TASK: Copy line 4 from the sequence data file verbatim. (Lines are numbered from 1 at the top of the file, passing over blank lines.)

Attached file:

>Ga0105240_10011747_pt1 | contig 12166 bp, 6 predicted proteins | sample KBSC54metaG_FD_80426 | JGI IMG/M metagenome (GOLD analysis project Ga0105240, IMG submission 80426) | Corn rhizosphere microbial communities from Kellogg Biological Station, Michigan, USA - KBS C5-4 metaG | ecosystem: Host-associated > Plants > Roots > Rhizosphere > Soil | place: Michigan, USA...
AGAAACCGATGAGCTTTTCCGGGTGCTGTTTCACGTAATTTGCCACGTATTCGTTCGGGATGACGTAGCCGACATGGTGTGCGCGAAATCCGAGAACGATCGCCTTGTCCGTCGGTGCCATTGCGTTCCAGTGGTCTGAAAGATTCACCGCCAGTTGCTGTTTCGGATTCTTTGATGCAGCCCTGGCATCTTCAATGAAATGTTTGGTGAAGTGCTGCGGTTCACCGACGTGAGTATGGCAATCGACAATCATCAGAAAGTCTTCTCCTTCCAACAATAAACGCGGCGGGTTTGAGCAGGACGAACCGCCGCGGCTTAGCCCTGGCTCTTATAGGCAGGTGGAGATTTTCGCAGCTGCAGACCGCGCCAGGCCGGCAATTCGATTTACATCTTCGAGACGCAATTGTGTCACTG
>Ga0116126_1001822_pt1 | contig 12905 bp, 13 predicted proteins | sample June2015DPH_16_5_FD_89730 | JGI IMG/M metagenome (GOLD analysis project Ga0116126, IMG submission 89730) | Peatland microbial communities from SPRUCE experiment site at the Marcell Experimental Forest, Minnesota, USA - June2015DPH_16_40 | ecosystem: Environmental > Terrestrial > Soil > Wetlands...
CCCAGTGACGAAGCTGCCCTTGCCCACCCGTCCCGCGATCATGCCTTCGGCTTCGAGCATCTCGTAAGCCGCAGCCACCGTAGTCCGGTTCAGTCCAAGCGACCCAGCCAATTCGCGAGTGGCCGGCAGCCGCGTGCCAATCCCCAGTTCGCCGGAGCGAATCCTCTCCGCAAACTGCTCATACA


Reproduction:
CCCAGTGACGAAGCTGCCCTTGCCCACCCGTCCCGCGATCATGCCTTCGGCTTCGAGCATCTCGTAAGCCGCAGCCACCGTAGTCCGGTTCAGTCCAAGCGACCCAGCCAATTCGCGAGTGGCCGGCAGCCGCGTGCCAATCCCCAGTTCGCCGGAGCGAATCCTCTCCGCAAACTGCTCATACA